Picture: the habit loop - understand this and shape your habits!
(Adapted from the book: The Brave Athlete by Simon Marshall and Lesley Patterson)
Before starting this article I internet searched the term: “planning a good habit”. Usually, such searches are helpful, but not this time. Thank goodness for authors Marshall and Patterson! - Their book “The Brave Athlete” has the topic nailed...
(Disclaimer: While thoroughly recommending the book for improving your habits and reaching your goals I don’t agree with the book's use of swearing - specifically the use of the “F-bomb” – call me old fashioned if you will)....The great thing about a habit is that you don’t have to decide to do it or not do it, it happens automatically. Very little effort or will power is needed, it just happens because it is a habit.
For the [habit or] routine to become automatic, you need to design it with such conscious and deliberate precision that it’s ready-made to run on autopilot. Here are the step-by-step instructions...
How to build a lifechanging habitStep 1: Understand that habits have triggers, rituals, and rewards
Step 2: Plan a watertight ritual
Step 3: Setup a reward that works for you
Step 4: Identify or create a trigger that will trigger your good habit
Step 5: Draw a diagram of your plan, and share it with a friend or coach
Step 1: Understand that habits have triggers, rituals, and rewardsAll habits follow very predictable and logical patterns. They are composed of a “neurological loop”. The loop consists of three important components:
- The trigger
- The ritual
- The reward
The event that cues the brain to start the habit, like your alarm clock going off if you need to get out of bed early. If you want to start a new behaviour, you have to choose the trigger for that behaviour. As an example:
“A former research collaborator of mine at Stanford University, tiny habit guru Dr. B. J. Fogg, trained himself to do 10 push-ups every time he flushed the lavatory. He developed great upper body strength using this simple trick. That’s a genius use of triggers. When you think of the behaviours you want to trigger, try to be as specific as possible. For example, instead of just saying, “Do more training,” you might say, (as per the example of Dr. Fogg, do 10 pushups”The ritual...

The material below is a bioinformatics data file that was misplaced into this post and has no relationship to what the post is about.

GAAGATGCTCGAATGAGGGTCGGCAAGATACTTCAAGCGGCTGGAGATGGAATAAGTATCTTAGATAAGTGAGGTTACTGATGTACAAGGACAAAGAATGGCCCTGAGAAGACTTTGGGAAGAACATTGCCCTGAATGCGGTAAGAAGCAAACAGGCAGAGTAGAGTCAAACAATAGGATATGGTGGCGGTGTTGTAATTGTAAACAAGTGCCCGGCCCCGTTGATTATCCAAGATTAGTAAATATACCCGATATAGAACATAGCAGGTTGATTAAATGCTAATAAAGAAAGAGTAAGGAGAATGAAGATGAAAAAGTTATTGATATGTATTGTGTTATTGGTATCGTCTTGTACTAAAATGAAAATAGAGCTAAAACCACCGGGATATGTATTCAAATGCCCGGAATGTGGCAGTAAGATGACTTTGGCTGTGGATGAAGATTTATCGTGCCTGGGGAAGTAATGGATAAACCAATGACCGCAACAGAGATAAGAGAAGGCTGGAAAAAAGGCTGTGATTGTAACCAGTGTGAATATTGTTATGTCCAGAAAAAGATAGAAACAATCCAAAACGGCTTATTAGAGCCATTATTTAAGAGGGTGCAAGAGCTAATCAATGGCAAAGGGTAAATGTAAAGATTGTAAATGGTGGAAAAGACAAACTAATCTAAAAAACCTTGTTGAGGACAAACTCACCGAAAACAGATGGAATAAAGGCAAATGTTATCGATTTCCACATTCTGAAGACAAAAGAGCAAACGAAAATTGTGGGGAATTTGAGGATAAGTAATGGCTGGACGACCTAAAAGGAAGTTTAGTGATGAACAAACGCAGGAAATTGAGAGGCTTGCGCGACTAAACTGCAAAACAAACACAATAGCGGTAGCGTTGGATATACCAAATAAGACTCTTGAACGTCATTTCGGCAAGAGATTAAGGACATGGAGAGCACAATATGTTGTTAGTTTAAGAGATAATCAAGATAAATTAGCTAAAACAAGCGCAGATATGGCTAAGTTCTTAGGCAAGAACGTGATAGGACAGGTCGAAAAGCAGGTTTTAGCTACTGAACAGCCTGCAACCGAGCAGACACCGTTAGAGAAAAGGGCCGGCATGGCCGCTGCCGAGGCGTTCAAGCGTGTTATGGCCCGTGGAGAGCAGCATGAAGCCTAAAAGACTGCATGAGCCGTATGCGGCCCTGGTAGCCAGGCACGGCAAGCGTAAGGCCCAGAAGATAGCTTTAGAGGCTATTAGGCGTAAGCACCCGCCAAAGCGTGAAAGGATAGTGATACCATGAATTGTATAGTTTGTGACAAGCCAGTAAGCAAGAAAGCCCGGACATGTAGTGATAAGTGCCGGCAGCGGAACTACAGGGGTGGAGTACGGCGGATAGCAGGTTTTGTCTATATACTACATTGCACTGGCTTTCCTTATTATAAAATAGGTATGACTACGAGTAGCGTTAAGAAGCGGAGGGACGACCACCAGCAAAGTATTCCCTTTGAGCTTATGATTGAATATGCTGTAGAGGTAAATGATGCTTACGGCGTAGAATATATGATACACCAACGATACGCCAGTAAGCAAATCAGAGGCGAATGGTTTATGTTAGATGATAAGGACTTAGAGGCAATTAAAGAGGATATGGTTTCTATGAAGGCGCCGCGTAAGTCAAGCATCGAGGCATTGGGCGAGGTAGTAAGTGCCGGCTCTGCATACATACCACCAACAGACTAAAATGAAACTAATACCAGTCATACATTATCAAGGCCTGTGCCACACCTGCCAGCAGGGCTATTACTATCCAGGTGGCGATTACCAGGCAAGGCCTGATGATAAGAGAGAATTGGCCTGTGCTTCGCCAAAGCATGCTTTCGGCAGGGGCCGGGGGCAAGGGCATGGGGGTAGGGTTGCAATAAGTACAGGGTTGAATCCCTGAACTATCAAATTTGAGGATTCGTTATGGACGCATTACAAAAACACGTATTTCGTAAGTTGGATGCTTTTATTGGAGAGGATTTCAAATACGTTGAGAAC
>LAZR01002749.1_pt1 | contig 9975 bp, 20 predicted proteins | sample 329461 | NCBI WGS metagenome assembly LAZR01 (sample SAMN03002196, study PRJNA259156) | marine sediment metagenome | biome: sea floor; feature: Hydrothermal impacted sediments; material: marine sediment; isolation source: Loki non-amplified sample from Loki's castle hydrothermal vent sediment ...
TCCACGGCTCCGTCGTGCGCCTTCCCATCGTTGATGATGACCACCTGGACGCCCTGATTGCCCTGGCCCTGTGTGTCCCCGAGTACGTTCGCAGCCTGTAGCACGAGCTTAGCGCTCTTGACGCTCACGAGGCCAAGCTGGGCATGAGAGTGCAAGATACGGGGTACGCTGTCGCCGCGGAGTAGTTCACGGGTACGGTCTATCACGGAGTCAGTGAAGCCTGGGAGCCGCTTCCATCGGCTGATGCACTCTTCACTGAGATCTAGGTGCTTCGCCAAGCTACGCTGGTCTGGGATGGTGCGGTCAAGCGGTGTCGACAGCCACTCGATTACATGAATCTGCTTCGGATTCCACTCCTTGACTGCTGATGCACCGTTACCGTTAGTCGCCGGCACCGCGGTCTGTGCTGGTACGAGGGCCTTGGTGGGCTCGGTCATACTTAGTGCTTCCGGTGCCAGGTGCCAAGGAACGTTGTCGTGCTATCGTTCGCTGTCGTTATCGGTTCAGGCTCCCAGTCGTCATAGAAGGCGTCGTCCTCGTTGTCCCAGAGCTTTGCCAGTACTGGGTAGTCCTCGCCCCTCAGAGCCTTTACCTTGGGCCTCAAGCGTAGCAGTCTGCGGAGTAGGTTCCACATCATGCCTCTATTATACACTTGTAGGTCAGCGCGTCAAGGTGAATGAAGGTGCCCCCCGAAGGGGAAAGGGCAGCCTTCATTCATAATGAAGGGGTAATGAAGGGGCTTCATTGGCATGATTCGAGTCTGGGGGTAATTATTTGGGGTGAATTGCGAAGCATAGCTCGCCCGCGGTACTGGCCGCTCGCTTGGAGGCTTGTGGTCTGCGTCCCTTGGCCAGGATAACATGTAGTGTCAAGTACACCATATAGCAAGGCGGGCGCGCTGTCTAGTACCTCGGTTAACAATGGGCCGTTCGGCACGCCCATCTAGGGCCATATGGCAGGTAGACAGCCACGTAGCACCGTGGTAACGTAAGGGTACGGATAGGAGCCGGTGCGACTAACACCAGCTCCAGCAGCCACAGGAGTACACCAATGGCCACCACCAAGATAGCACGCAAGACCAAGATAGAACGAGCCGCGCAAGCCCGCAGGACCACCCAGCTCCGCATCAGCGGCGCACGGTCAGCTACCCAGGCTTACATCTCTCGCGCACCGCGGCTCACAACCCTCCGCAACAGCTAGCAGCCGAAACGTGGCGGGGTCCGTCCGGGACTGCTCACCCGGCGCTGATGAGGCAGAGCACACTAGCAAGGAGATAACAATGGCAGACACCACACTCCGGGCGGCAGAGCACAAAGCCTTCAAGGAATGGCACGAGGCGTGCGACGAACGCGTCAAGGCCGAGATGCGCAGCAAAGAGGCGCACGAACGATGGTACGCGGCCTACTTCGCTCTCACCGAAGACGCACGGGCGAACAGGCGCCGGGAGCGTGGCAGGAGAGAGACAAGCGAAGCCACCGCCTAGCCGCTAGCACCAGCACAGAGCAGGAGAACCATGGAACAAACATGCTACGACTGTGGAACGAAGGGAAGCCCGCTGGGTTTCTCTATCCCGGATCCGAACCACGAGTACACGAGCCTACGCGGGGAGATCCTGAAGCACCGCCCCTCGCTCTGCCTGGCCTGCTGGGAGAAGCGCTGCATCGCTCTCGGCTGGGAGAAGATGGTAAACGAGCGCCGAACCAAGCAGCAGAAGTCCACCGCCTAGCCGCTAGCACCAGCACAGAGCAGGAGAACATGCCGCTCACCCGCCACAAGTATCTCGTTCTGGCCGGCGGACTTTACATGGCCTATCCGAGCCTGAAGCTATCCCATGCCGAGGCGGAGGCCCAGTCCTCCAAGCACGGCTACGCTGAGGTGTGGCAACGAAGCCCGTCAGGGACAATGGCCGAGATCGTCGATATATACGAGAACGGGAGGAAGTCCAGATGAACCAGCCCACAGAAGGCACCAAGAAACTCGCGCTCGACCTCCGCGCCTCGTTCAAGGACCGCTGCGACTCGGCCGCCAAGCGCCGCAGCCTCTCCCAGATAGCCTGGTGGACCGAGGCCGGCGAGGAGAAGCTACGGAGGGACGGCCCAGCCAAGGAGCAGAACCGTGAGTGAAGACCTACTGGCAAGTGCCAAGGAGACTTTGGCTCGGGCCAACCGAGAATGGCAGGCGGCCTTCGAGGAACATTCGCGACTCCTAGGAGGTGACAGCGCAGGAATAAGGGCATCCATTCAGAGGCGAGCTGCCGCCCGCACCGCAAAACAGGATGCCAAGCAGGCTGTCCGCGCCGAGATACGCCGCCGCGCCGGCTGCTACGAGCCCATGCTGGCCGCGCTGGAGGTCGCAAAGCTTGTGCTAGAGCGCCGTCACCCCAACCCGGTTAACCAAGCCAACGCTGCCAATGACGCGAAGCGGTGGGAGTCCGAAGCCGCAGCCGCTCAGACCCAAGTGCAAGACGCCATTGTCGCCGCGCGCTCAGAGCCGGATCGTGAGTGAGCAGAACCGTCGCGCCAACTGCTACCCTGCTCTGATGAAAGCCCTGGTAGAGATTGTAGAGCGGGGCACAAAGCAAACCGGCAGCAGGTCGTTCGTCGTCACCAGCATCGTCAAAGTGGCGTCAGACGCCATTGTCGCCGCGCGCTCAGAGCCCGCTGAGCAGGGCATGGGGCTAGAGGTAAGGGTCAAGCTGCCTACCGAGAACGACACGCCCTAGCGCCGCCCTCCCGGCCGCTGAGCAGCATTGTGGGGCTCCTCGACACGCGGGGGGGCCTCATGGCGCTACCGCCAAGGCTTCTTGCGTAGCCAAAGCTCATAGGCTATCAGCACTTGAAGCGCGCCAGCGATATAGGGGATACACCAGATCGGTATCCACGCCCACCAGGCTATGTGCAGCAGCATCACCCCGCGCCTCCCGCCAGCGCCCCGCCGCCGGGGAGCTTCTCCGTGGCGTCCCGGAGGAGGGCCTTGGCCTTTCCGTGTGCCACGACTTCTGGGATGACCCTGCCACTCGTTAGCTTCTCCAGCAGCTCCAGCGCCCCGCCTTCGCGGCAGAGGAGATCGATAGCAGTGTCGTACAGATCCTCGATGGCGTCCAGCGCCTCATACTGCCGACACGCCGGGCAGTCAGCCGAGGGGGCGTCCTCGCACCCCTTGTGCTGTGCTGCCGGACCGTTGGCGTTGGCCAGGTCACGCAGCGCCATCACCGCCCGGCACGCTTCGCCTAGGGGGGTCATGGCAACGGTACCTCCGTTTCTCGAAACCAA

The actual behaviour that you want to start, which includes the timing and the step-by-step instructions for how it occurs. For example with home exercises, you should make a list of what you want to do and you need to know how to do the exercises.
The feeling you get while doing your exercise habit/ritual or after you’ve finished. For new behaviours that aren’t immediately pleasurable, you might need to pair a separate reward like a cup of coffee or a lunch with friends after it.
Step 2: Plan a watertight ritualThe ritual is the sequence of behavioural steps you need in order to actually create a habit. For example, if you want to do some Pilates and stretches three mornings a week before work, you might plan the routine as follows:
- Line up a chair and exercise mat while the kettle is boiling
- stick a list of homework exercises to the back of the cupboard door where you keep your tea and coffee.
- Put the tea in the pot and leave it to brew
- Put on pleasant music or a favourite radio program to help the feel good brain chemicals.
- Do the Pilates and stretches and tennis ball massage work
- Fetch your newspaper and sit down to a cup of tea for your reward.
Step 3: Setup a reward that works for youThe reward is the driving force that keeps the habit going until it becomes automatic. There are brain chemicals and hormones associated with reward: